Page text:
Image courtesy of NASA Image Gallery

It has been about 60 years since Frank Drake presented his eponymous equation suggesting a way to estimate the probability of extraterrestrial civilizations existing all around us. The equation is a long series of unknown probabilities, and much of the progress in the search for extraterrestrial life in the decades since its development is nailing down specifics. With some, we are (ahem) light years ahead of where we started—for example, we didn't know of any other confirmed planets when the Drake Equation was first formulated, and today we know of at least 3,700—whereas with others, we are still back at square one. And new variables keep poking up as we refine the ones we already have.

Take, for example, the search for water. In many ways it’s synonymous with the search for extraterrestrial life, and we continue to find places in our solar system with liquid water. It seems that, while it may be the most important factor for life, it is also all over the place. On the other side of the equation, some factors seem to have risen in their importance as of late. Solar radiation and its long term effect on molecules is one of those.

The Sun supplies us with the energy we need to survive, but it also gives off plenty of other particles that are not conducive to life. There are also massive, charged particles such as alpha and beta particles that have enough momentum to blow apart all sorts of molecules (which we are made of). We call this stuff the solar wind, and it is more threatening than its name suggests.

That said, here on the surface of Earth, we don’t have to worry about it much. The most dangerous particles are those with electromagnetic charge, the vast majority of which are stopped by our planet’s gigantic magnetic field. The rest quickly shed their momentum as they crash through the atmosphere. These defenses allowed life as we know it to evolve, but they’re also more or less exclusive to Earth. Life doesn’t have these protections elsewhere in the Solar System.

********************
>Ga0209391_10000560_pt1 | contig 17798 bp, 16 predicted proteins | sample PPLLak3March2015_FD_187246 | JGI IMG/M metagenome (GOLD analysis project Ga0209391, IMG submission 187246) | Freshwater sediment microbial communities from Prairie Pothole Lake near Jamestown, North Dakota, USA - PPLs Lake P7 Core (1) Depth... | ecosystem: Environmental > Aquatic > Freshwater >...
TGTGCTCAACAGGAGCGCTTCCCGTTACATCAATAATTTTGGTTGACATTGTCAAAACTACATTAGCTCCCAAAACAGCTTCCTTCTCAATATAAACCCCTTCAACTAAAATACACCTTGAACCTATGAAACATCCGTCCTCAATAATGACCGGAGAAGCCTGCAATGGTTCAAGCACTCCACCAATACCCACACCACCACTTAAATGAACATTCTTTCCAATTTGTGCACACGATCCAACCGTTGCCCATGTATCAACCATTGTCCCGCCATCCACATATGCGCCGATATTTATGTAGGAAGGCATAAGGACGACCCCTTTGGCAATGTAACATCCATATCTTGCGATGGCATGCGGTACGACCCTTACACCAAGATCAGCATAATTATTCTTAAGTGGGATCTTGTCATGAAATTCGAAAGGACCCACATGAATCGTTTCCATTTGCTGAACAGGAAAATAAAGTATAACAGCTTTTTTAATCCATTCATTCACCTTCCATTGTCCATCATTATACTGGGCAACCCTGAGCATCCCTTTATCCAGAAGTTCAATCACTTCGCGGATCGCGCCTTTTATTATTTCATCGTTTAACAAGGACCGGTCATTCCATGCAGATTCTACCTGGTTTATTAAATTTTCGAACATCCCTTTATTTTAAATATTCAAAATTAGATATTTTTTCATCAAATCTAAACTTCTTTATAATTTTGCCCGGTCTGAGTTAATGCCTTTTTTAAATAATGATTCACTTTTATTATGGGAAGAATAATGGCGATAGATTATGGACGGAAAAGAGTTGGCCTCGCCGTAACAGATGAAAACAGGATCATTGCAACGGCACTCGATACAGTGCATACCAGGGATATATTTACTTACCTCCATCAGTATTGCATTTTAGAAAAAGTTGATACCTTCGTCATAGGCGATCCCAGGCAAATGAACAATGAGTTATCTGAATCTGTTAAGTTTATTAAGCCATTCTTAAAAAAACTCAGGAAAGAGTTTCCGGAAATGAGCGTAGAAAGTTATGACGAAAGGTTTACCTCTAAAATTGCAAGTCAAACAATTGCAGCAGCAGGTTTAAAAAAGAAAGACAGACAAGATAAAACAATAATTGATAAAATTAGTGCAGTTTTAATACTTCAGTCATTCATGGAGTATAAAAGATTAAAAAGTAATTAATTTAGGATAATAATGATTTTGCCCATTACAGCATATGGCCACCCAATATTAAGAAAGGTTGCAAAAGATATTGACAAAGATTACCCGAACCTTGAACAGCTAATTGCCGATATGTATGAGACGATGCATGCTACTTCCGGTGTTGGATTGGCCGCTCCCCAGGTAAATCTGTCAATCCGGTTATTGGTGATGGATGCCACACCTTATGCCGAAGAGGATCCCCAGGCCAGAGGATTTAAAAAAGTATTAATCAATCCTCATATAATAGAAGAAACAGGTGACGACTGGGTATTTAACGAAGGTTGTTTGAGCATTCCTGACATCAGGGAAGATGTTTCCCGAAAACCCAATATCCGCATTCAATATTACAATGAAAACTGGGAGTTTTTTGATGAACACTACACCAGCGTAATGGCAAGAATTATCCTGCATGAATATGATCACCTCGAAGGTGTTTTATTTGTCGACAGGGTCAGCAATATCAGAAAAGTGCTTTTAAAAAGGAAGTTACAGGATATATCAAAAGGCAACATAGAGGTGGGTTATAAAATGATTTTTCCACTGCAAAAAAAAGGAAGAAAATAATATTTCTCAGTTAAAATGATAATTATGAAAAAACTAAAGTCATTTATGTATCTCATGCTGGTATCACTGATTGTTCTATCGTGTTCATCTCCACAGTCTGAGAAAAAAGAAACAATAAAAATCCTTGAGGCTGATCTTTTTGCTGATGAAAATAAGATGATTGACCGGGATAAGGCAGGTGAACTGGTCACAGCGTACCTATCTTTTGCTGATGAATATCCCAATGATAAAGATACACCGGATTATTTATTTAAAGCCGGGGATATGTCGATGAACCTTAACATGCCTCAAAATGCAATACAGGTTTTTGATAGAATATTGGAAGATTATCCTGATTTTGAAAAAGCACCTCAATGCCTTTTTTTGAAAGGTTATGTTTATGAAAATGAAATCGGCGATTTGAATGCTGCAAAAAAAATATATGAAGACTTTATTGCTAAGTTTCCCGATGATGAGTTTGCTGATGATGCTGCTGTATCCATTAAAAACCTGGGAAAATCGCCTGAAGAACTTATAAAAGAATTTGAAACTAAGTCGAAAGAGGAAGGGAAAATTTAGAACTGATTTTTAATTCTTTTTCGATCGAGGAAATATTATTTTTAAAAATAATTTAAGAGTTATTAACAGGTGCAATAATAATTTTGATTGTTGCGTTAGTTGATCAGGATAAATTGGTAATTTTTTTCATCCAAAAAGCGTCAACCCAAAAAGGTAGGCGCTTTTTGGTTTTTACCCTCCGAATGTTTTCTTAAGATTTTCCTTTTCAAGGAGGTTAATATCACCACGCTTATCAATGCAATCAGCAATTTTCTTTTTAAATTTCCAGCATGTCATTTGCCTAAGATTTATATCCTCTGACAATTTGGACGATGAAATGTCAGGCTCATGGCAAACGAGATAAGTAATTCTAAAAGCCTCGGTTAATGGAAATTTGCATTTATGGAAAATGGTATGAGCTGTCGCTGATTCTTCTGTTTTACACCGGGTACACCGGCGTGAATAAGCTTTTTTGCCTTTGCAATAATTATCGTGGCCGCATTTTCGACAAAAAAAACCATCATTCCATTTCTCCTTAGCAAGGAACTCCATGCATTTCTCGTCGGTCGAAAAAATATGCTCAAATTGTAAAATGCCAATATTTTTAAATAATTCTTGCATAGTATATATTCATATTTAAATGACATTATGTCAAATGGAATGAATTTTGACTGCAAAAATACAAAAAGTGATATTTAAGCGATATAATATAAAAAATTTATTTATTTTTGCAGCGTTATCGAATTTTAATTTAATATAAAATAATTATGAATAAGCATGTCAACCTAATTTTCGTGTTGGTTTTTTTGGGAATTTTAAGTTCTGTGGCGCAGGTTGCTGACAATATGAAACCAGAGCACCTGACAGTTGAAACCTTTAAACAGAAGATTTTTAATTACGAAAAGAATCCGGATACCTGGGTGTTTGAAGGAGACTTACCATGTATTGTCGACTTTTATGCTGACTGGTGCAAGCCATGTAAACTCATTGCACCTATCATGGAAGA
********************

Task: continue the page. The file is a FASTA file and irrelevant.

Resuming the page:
Long term exposure to direct solar radiation is a death sentence for life. Since the discovery of solar wind in the 1800s, protecting humans—and, more recently, our electronics—from this barrage of charged particles has been a critical step to exploring beyond our planet. Much is still unknown about long term effects of radiation on human bodies, and the first data coming back from Apollo-era moonwalkers is less than promising, revealing ill effects on astronauts when they were exposed to solar wind during moonwalks.

Humans (and our machines) aren’t defenseless, however. Despite the cutting edge technology aboard spacecraft, their protection is surprisingly simple—we try to mimic the shielding provided by our atmosphere, albeit more efficiently. A few centimeters of heavy atoms or a few inches of water (in fact, bags of drinking water that line the walls on the International Space Station comprise one of the layers of radiation protection because hydrogen is a particularly good radiation shield) can be as effective as a much thicker layer of gas. If you’ve worn a lead vest while getting X-rays at your dentist’s office, you’re familiar with this concept in action.

We aren’t the only organisms adapted to this threat. We’ve found microbes capable of thriving in conditions that are orders of magnitude worse than those of the Apollo missions. That said, while there are extremophiles living in these conditions now, there is no indication that life could have started there.

Because most of the Solar System is exposed to these sanitizing rays, any evidence of extraterrestrial life will naturally decay over time. Mars has neither the magnetic field nor the atmosphere of Earth, which means that even if ancient Mars was covered in a rich biosphere, it could be undetectable on the current surface. If we want to find evidence of extraterrestrial life, we will have to go deeper.

Speaking of Mars, a recent study from the Curiosity team included findings of organic molecules (which could be evidence of life) a few centimeters under the surface. If we want to find more complete evidence of DNA, or even entire cells, we will have to find sources that are better shielded. That’s actually the explicit goal of the Mars 2020 rover, which will travel to the Red Planet with a long drill able to dig as deep as five meters (about 16 feet) underground. That far beneath the surface, life (or evidence of it) is shielded from the Sun’s rays.

Similarly, on Europa, life may be hiding under the icy surface or in the oceans beneath. Europa gets blasted with radiation in a different way than Mars. In addition to solar radiation, Europa is exposed to radiation channeled by Jupiter’s magnetic field. Complex simulations from NASA JPL show that, despite the large dosage, evidence of life might be protected (therefore preserved) mere centimeters under the moon’s icy shell.

As we continue to explore the Solar System we may find that it is teeming with life hiding just below the surface.


Share This